- There is no one recommendation for testing children for Alpha-1. This is a question that should be answered with a licensed genetic counselor and the child’s physician to understand the chance that the child will have Alpha-1 based on the inheritance pattern, and any health problems that may be present. Before testing a child for Alpha-1, parents need to understand the positives and negatives including access to life insurance. A child with unexplained liver disease should be tested for Alpha-1.
- The Affordable Care Act protects those with pre-symptomatic genetic diagnosis; however, life insurance is different and your child may never be able to get life insurance with a genetic predisposition. This must be disclosed, even if it is through confidential testing when securing life insurance.
- The disease is highly variable. At birth, 20% of Alphas are symptomatic due to liver problems, and most only become symptomatic later in life. There are treatments for liver disease, in general, that are given to Alpha kids, but no specific Alpha-1 liver treatment is yet available outside of research studies. There is no treatment for lung disease given to children at the present time because while some Alpha kids might have asthma, it is treated in the usual way. Alpha-1 lung disease does not develop until adulthood.
- A child that has a history of Alpha-1 in their family should maintain a healthy lifestyle including regular check-ups with scheduled vaccines and maintain a healthy weight. Parents of children with Alpha-1 should not smoke, as there is evidence that the lung is very susceptible to injury, even in childhood, that may not show up for decades. As they grow older, they should avoid smoking as well as occupational lung damage.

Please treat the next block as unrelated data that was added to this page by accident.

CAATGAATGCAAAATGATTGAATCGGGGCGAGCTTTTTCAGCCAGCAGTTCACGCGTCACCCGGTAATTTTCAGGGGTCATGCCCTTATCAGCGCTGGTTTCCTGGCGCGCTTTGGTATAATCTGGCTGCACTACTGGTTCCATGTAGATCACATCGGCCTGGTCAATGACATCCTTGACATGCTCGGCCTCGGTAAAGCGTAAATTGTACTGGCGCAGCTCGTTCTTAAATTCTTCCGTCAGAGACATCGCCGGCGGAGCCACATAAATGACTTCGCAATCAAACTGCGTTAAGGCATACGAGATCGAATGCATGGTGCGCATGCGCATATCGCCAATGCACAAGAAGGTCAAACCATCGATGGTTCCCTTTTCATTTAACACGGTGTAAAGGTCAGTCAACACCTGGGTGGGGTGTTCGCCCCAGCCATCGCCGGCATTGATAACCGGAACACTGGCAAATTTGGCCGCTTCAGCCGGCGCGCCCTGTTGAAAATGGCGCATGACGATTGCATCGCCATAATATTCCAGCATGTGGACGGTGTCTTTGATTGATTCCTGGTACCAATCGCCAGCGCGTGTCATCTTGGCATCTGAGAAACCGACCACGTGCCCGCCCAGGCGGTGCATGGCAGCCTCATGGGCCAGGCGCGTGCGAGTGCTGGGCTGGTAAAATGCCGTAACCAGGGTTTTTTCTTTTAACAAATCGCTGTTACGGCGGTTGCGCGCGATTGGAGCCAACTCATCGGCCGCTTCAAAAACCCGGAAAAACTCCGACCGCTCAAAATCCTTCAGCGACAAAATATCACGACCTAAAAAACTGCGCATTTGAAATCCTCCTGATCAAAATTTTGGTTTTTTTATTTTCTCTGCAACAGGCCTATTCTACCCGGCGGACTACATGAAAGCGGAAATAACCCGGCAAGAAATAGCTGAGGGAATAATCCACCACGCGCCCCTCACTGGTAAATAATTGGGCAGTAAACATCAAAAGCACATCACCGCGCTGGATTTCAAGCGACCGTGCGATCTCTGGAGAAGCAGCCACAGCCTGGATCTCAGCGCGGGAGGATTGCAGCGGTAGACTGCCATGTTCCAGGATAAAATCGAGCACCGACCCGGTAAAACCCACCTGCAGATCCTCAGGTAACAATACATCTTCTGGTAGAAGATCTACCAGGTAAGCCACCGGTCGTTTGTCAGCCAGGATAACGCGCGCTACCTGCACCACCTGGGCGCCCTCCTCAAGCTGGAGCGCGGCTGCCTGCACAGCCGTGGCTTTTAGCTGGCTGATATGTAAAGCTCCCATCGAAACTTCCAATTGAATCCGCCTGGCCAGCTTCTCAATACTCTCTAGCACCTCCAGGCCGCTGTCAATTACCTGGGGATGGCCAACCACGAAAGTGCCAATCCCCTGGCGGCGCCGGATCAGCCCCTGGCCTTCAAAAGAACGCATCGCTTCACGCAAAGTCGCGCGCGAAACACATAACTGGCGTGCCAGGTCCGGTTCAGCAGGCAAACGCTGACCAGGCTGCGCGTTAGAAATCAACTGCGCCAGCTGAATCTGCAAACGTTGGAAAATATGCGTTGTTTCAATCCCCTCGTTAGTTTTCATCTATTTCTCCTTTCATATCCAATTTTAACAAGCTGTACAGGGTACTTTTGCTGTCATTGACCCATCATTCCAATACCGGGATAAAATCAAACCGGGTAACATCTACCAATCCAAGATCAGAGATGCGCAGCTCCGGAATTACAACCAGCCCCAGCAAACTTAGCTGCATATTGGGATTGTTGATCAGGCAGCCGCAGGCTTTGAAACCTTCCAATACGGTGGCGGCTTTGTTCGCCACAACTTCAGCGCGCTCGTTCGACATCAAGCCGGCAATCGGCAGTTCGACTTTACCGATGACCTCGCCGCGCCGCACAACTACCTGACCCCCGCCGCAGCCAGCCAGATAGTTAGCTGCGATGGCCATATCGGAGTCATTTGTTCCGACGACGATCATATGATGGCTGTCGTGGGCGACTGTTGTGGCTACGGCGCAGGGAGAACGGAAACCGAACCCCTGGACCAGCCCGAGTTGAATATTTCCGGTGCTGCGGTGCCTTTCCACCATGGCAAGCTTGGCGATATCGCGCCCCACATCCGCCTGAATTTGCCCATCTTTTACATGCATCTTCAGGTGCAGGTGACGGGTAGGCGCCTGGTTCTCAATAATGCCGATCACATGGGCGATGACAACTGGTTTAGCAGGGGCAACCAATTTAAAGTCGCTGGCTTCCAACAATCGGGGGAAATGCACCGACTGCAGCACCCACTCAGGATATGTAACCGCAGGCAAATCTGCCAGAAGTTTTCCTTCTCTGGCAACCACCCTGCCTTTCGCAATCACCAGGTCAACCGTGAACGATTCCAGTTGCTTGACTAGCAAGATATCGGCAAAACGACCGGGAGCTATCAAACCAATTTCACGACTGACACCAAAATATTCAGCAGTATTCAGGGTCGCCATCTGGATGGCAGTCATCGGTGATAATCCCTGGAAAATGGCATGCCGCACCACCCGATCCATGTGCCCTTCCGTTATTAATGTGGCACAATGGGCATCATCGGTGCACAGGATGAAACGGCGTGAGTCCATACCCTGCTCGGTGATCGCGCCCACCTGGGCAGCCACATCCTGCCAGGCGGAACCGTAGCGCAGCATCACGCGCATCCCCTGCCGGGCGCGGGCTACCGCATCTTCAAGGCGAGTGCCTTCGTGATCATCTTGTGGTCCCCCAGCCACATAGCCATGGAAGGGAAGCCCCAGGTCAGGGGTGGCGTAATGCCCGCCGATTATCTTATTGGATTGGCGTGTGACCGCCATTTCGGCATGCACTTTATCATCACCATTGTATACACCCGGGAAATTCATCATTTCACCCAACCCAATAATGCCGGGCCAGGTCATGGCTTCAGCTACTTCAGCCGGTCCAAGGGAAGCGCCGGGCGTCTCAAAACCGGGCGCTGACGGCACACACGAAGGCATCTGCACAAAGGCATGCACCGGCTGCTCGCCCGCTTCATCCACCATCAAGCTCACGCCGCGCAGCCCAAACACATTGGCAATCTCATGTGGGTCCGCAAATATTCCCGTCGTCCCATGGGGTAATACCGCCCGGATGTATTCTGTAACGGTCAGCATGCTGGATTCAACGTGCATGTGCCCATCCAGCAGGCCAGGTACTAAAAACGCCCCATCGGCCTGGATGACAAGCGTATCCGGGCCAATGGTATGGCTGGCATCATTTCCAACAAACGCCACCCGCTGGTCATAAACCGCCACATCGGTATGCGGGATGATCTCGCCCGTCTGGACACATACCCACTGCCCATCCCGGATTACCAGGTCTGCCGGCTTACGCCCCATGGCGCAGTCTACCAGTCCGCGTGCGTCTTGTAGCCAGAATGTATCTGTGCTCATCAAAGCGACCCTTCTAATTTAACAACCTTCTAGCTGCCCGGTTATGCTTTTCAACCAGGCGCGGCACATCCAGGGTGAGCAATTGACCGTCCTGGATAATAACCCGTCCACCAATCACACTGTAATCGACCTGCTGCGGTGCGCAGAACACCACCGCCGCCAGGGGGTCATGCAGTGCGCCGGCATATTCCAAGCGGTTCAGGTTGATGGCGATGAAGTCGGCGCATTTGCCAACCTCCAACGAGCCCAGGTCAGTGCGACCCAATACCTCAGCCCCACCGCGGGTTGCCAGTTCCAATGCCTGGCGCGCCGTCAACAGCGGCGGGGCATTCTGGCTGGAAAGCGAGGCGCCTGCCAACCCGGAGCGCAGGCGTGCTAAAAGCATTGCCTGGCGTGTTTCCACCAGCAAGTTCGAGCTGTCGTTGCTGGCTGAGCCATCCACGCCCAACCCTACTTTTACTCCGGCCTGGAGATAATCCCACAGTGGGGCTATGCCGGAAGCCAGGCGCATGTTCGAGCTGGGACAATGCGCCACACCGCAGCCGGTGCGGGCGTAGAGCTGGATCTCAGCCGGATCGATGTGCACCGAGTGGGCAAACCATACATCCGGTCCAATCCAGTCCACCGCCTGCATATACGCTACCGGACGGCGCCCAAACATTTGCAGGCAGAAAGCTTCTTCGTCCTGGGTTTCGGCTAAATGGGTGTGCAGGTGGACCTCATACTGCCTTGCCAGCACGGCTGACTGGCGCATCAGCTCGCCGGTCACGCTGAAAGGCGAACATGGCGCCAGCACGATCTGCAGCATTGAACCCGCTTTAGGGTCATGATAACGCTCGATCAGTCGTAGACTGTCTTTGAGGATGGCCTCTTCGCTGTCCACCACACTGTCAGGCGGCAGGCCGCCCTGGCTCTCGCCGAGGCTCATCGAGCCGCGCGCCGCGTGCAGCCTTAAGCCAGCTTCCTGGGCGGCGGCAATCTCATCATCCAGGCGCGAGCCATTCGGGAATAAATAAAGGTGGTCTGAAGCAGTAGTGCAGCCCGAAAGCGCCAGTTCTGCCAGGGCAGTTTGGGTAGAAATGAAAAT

- All Alpha kids should have annual appointments with specialists to get baseline health information and see if there is any disease progression.
- Yearly blood tests
- Pulmonary function testing usually begins at age 18 unless the child has symptoms of asthma or other breathing problems that lead to medical treatment before that.
- Keeping updated on vaccines is extremely important, including Hepatitis A and Hepatitis B.
- Seasonal, as well as, the newly approved COVID-19 vaccines for children 5 years and older.
- A well-balanced diet is important and dietary supplements, herbs, and milk thistle, are not recommended as they have not been recommended by the FDA for purity or safety.
- It is recommended that nonsteroidal anti-inflammatory drugs (NSAIDS) not be used on children with Alpha-1. These drugs including aspirin, ibuprofen, and naproxen have shown in animal studies to be highly toxic to the liver and kidneys. This is a general caution, but not an absolute recommendation of avoidance as the data in humans is not fully clear. Acetaminophen, such as Tylenol, is a miscellaneous analgesic for mild to moderate pain or fever and is safe to take in ordinary doses.
How To Get Involved
- Being involved in the Alpha-1 Research Registry is a great way to contribute and learn about new clinical trials as they become available. There is a lot of interest in adult liver studies and if those studies are proven safe and effective, they would become available quickly for children.
- The Childhood Liver Disease Research and Education Network (ChiLDReN Study) is a collaborative team of doctors, scientists, nurses, research coordinators, medical facilities, patient support organizations, and the National Institutes of Health (NIH). The LOGIC and FORCE studies are natural history studies that include patients with Alpha-1.
- To join the Alpha-1 Research Registry or to obtain more information visit a1f.org/alpha1registry or email firstname.lastname@example.org